Wahlstrom, A long winter’s nap (Winter 2013) Univ. Minn.

Wahlstrom, Teenagers: The New Endangered Species (Sept. 27, 2013) Univ. Minn., College of Education & Human Development, Vision 2020 Blog.

Foster, The Science of Sleepy Teenagers (Apr. 27, 2013) Slate; Foster, Why teenagers really do need an extra hour in bed (Apr. 22, 2013) New Scientist [UCL Academy begins at 10 a.m., discussed here, under “England”].

Press Release, Study: Homeschool Students Sleep Better (Mar. 6, 2013) Nat. Jewish Health [includes video].

Carskadon, For better student health, start school later (Sept. 5, 2012) Brown Univ.

Wahlstrom, Later High School Start Times Improve Student Learning and Health (Aug. 24, 2012) Univ. Minn., College of Education & Human Development, Vision 2020 Blog.

EdwardsDo Schools Begin Too Early? (Summer 2012) 12 Education Next 3 [summarizing study, infra].

Strasburger, School Daze: Why are Teachers and Schools Missing the Boat on Media? (Jun. 2012) 59 Pediatric Clinics N. Am. 3, 705-712.

Troxel, The high cost of sleepy teens (May 23, 2012) Pittsburgh Post-Gazette.

Storr, Sleepy teen pedestrians more likely to get hit, UAB study says (May 7, 2012) Univ. Ala. Birmingham News [summarizing study, infra].

Abeles & Baird, Sleep deprivation and teens: ‘Walking zombies’ (Mar. 10, 2012) Wash. Post.

Powell, Bleary America needs some shut-eye: Forum points to schools, hospitals, factories as ripe for sleep reform (Mar. 8, 2012) Harvard Science; FIGHTING THE CLOCK: How America’s Sleep Deficit is Damaging Longterm Health (Mar. 6, 2012) Briefing, Harvard School of Public Health.

Shute, How Much Sleep Do Kids Need? Not Such A Mystery After All (Feb. 14, 2012) Nat. Pub. Radio [Dr. Owens criticizes study by Matricciani, et al., infra].

Deitz, Children’s Sleep: Time For A Wake-Up Call (Dec. 11, 2011) Huffpost Healthy Living.

Christakis & ChristakisWhy Are We Depriving Our Teens of Sleep? (Nov. 18, 2011) Time.

Venkateshiah, Teenagers and Sleep (Nov. 10, 2011) Am. College Chest Physicians, Chest Physician Art.

Insufficient sleep among high school students associated with a variety of health-risk behaviors (Sept. 26, 2011) CDC Online Newsroom.

Crash rates may be higher for teen drivers who start school earlier (Apr. 12, 2011) Am. Academy Sleep Med.

Quan, Podcast Transcript (Apr. 2011) 7 J. Clinical Sleep Med. 2.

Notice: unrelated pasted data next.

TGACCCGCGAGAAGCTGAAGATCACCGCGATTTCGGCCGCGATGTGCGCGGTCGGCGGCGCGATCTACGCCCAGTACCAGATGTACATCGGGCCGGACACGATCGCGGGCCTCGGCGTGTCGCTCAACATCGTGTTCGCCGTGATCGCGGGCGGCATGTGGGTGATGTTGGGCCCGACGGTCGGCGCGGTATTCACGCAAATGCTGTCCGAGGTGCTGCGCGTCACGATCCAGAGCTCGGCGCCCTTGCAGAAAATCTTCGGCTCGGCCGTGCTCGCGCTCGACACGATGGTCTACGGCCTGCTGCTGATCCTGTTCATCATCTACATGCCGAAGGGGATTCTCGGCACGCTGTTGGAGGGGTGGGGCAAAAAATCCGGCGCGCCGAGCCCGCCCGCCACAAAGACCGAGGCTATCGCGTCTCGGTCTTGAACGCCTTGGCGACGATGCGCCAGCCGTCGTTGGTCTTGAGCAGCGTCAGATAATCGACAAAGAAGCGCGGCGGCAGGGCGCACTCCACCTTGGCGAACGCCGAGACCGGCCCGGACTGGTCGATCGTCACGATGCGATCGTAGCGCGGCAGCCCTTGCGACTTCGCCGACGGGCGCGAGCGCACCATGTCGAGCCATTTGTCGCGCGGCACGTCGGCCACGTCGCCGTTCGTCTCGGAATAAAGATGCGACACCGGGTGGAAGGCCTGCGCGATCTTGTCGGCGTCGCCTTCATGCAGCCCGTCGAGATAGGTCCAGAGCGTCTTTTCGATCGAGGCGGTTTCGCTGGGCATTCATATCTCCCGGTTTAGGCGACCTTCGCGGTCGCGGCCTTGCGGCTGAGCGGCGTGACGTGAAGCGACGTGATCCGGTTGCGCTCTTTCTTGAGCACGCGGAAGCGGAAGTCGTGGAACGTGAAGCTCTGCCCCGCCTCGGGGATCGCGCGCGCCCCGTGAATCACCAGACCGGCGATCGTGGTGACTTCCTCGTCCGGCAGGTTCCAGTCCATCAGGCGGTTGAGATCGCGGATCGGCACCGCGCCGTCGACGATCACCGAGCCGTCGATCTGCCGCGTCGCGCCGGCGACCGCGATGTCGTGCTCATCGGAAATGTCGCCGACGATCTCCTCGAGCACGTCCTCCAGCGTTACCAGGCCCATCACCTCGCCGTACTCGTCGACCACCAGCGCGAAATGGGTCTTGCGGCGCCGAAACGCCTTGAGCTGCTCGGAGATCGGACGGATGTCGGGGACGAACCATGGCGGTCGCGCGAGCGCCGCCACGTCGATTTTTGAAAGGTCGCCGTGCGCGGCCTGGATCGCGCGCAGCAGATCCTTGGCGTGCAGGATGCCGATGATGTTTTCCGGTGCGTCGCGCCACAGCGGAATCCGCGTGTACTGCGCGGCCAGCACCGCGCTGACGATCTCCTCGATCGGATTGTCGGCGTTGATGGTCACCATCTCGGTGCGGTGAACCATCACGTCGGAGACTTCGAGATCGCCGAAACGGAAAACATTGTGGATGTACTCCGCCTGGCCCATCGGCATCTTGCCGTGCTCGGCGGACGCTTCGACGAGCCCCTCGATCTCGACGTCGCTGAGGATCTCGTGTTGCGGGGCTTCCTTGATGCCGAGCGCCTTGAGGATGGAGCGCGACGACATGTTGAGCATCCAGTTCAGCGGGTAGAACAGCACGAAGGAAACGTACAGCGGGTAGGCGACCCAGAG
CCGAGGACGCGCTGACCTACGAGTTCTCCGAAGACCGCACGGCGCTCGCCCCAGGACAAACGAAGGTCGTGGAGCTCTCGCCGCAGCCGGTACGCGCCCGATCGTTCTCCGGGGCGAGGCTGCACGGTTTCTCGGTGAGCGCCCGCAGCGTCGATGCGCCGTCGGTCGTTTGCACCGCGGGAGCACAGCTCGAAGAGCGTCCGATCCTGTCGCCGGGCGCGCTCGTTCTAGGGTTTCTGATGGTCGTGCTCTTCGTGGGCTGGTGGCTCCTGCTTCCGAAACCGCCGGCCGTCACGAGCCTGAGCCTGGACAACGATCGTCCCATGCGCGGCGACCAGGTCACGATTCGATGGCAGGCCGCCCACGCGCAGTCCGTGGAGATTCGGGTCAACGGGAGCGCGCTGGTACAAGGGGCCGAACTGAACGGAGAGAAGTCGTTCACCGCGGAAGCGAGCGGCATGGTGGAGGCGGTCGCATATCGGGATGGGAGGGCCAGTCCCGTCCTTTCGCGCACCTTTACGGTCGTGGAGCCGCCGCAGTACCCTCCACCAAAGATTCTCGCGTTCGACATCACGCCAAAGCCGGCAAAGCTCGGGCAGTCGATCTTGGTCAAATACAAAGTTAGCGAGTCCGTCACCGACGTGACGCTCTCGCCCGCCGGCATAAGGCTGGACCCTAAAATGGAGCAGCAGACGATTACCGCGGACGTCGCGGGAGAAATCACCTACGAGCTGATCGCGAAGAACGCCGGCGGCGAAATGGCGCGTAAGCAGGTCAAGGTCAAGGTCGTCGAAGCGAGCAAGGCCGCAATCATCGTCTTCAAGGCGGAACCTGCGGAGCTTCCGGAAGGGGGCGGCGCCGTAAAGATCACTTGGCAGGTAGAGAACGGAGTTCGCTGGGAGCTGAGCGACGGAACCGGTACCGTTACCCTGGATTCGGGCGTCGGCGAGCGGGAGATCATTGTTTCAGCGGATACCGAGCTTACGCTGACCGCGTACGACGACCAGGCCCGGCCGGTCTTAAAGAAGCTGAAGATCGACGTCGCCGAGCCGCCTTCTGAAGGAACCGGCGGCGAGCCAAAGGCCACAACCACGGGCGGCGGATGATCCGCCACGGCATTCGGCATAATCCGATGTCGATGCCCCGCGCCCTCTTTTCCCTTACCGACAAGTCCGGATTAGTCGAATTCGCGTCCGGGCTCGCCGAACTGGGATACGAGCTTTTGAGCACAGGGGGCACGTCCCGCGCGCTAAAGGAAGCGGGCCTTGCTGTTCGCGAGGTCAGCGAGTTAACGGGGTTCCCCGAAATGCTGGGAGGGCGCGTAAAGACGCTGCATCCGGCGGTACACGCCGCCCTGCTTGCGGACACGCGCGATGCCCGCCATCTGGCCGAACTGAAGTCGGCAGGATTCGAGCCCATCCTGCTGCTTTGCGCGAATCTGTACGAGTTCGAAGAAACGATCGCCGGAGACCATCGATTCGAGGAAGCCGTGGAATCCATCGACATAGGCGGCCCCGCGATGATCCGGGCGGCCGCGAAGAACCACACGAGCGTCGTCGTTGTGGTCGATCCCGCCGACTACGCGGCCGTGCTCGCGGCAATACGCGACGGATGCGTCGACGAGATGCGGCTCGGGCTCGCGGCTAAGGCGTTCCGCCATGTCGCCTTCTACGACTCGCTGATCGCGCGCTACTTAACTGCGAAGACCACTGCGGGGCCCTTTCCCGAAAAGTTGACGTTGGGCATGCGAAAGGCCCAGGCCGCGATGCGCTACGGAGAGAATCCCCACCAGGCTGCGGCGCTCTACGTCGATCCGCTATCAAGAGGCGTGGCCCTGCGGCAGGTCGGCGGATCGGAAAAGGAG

School Start Time and Sleep (2011) Nat. Sleep Foundation.

Wahlstrom, School Start Times and Sleepy Teens (Jul. 2010) 164 Archives Pediatrics & Adolescent Med. 7, pp. 676-677.

Willis, How Students’ Sleepy Brains Fail Them (Sum. 2009) Kappa Delta Pi Record, pp. 158-162.

School Daze: A Wake Up Call (2008) Am. Lung Assoc. of New England, Healthy Air Matters, p. 4.

O’Malley and O’Malley, School Start Time and Its Impact on Learning and Behavior, publish. in, Sleep and Psychiatric Disorders in Children and Adolescents (Ivanenko edit., Informa Healthcare 2008) pp. 79-94.

Bronson, Snooze or Lose (Oct. 7, 2007) N.Y. Mag.

Later Start Times for High School Students (Jun. 2002) Univ. Minn.

Dornbusch, Sleep and Adolescence: A Social Psychologist’s Perspective, publish. in, Adolescent Sleep Patterns, Biological, Social, and Psychological Influences (Carskadon, edit., Cambridge Univ. Press 2002) pp. 1-3.

Dahl, The Consequences of Insufficient Sleep for Adolescents: Links Between Sleep and Emotional Regulation (Jan. 1999) 80 Phi Delta Kappan 5, pp. 354-359.

Wahlstrom, The Prickly Politics of School Starting Times (Jan. 1999) 80 Phi Delta Kappan 5, pp. 344-347.

AUDIO 

Air Talk, Should schools push back start times to accommodate sleepy teens? (Aug. 27, 2014) KPCC [guest Judith Owens, M.D., M.P.H., Director, Center for Pediatric Sleep Disorders, Associate Professor of Neurology, Boston Children’s Hospital].

Staff, The push for later school start times (Aug. 18, 2014) MPR News [guests: CAREI Director Kyla Wahlstrom, East Ridge High School Principal Aaron Harper].

A Back-To-School Conversation About Education (Sept. 4, 2013) The Diane Rehm Show [Arne Duncan, et al., discuss common core standards, later school start times and President Obama’s college rating plan].

Long Beach middle schools to start an hour later (Mar. 27, 2013) KPCC: Airtalk [guest, CAREI Director Kyla Wahlstrom].

Parenting on the Edge: schools adjust to teens who like to stay up late and sleep in (Aug. 15, 2011) KPCC, The Madeline Brand Show [interview with John Cline, Ph.D., Assistant Clinical Professor of Psychiatry, Yale School of Medicine].

The science of sleep and circadian rhythms (Jul. 21, 2011) Science Weekly Podcast (Jul. 21, 2011) [interview with Professor Russell Foster, Ph.D., F.R.S., C.B.E., Chair of Circadian Neuroscience, Oxford Univ.].

Sleep Experts Concerned About St. Paul Start Time Change (Jun. 3, 2011) CBS [interview with Conrad Iber, M.D., Professor of Medicine and Sleep Medicine Director of the Minnesota Medical Center].

Taboh, American Teenagers Dangerously Sleep Deprived: Tired teens physically, mentally, emotionally compromised (Sept. 9, 2010) Voice Am. News [brief interviews with sleep expert, Michael Breus, Ph.D., and St. George’s School headmaster, Eric Peterson, J.D.].